On the Road to Measuring Placement

Sep 6, 2004  •  Post A Comment

One of the biggest, if not the biggest, issue impacting media planning over the past decade has been the rapid expansion of media-buying options and the resulting fragmentation of the media marketplace.

Digital cable and satellite TV have spawned a marketplace in which the average TV household now has more than 100 channels. The Internet, especially the rapid acceleration of broadband penetration, is creating yet more channels. And even one of the oldest mediums, print, continues to expand. New magazine launches are incessant and unabated, and even the moribund newspaper publishing business has witnessed a flurry of new major metropolitan dailies targeted at young readers and Latinos.

Fragmentation is a serious issue for media planners. Each new media option competes with the time and attention they can pay to existing ones, and dilutes the overall reach of any given media option. And it’s not just an issue for agencies but for their clients as well. Research conducted last year by the Association of National Advertisers identified media fragmentation as the No. 1 concern marketers have about their advertising plans.

As acute as that has grown, a new expansion of media options that are just now coming on stream could make the current multichannel TV marketplace look quaint by comparison and could make the job of media planners that much more complex and time-consuming. But this new round of fragmentation isn’t coming so much from an expansion of new media options as it is from the inclusion of ones that have always existed but were never measured in a way that could be factored into most media plans. They include mentions of brands that occur in nontraditional advertising environments such as TV programming, sports events, video games and movies.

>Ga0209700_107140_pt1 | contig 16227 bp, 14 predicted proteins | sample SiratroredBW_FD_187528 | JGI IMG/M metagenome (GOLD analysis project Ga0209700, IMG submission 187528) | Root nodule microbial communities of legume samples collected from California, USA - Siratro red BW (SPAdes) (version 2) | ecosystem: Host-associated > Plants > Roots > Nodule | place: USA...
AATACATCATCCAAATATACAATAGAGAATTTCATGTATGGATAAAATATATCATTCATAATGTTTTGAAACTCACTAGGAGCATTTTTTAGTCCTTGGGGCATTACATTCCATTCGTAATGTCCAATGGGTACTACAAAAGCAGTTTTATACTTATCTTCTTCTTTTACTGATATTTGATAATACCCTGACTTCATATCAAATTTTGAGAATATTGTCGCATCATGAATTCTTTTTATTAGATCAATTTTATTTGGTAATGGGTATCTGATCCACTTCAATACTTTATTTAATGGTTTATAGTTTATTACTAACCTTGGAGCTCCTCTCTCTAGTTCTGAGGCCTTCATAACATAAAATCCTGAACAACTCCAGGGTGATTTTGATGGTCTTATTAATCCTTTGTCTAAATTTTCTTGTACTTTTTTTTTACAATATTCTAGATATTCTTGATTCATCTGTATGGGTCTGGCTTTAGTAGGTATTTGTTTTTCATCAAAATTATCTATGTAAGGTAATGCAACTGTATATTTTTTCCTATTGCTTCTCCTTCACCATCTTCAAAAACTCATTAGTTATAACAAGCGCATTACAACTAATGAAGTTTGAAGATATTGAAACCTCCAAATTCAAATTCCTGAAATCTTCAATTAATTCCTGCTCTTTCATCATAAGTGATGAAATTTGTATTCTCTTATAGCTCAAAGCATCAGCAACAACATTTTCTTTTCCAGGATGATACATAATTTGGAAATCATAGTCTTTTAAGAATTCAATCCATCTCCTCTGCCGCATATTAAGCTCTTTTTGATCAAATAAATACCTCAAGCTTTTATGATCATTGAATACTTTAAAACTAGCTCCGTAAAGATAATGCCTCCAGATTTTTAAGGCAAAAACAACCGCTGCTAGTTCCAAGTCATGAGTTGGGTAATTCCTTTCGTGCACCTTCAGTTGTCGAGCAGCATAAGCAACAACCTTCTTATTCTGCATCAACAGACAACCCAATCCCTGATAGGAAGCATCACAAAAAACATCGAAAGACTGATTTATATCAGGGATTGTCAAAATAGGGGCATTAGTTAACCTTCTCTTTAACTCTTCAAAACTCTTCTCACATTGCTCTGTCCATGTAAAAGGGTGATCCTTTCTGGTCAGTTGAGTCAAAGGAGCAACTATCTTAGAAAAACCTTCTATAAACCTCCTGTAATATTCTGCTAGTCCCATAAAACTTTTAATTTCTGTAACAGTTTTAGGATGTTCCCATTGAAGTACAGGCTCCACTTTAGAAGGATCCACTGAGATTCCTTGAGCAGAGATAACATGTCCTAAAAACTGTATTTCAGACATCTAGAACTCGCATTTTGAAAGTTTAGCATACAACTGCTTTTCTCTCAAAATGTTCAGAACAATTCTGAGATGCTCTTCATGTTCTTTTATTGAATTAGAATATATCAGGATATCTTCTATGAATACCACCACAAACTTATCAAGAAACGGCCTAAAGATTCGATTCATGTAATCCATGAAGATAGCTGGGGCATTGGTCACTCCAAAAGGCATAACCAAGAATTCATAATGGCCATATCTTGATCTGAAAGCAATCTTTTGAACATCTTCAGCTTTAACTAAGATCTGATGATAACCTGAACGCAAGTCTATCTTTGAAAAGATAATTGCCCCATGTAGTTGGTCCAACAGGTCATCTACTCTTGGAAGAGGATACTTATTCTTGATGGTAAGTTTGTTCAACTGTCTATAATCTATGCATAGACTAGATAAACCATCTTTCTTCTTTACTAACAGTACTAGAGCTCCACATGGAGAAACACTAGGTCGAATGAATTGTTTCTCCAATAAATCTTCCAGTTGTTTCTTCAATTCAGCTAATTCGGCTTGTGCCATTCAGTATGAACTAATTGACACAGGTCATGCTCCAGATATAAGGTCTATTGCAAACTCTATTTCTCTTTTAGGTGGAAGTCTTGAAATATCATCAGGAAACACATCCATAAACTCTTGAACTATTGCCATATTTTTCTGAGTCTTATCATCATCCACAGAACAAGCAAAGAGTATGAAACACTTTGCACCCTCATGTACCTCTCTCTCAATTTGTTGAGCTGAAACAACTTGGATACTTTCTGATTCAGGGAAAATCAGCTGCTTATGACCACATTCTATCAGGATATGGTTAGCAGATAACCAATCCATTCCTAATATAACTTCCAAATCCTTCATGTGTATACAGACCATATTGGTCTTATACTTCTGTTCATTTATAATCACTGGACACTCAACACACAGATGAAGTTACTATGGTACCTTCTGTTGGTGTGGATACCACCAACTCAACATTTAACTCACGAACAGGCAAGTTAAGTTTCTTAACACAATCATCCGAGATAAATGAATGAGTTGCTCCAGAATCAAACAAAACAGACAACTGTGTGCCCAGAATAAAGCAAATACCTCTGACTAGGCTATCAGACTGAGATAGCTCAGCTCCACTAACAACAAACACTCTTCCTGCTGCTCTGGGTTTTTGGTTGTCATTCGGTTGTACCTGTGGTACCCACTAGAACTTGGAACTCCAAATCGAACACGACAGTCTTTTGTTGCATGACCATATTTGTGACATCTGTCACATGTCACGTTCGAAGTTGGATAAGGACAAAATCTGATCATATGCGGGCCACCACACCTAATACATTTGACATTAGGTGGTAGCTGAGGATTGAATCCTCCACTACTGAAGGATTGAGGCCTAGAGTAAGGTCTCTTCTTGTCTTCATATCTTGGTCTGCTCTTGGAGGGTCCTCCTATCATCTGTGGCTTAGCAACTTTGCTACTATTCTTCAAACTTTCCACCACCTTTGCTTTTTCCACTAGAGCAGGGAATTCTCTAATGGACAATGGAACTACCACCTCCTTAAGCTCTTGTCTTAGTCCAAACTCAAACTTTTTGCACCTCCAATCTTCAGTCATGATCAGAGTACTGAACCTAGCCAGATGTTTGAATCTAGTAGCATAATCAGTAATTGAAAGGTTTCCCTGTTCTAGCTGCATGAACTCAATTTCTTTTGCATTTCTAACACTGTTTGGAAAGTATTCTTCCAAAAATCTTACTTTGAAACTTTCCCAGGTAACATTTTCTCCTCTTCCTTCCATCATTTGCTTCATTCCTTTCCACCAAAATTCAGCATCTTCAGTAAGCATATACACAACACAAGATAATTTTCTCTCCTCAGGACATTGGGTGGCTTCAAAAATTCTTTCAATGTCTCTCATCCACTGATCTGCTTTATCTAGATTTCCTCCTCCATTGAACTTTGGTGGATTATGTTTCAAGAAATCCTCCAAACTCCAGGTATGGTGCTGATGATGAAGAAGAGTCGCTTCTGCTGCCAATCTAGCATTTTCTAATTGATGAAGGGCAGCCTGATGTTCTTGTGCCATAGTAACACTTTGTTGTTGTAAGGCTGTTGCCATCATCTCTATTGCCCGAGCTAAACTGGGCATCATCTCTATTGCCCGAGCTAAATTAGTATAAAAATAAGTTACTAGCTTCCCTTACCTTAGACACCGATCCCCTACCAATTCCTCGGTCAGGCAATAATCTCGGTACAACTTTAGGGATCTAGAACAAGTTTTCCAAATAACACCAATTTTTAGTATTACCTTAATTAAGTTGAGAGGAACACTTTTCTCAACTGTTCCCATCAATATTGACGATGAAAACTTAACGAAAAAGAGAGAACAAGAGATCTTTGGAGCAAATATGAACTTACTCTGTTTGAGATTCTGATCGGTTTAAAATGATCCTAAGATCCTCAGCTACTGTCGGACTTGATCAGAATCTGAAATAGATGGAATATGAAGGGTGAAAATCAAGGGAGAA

This was underscored last week in announcements made by two of the biggest media buying agencies. First, Havas’ MPG unit unveiled MPG Entertainment, a new unit that will explore and develop branded entertainment and product integration deals that go far beyond conventional advertising placements. Next, ZenithOptimedia Group announced a multiyear agreement with Nielsen Media Research to begin using new data measuring all “brand mentions” on network TV, including those resulting from branded entertainment, product placement and other so-called “integration” deals.

Significantly, the data licensed by ZenithOptimedia, which comes from a new Nielsen service called Place*Views (see related story on Page 6), will generate an array of new gross rating points for planners to calculate in their media mixes. Ironically, the brand-mention GRPs initially will be superior to the ones that are currently available for conventional TV ads in one important respect. The ratings will be applied to the exact time a brand was mentioned, shown or depicted in a TV program, as opposed to in a TV commercial, which must still rely on ratings estimates based on the average quarter-hour audience of a TV program.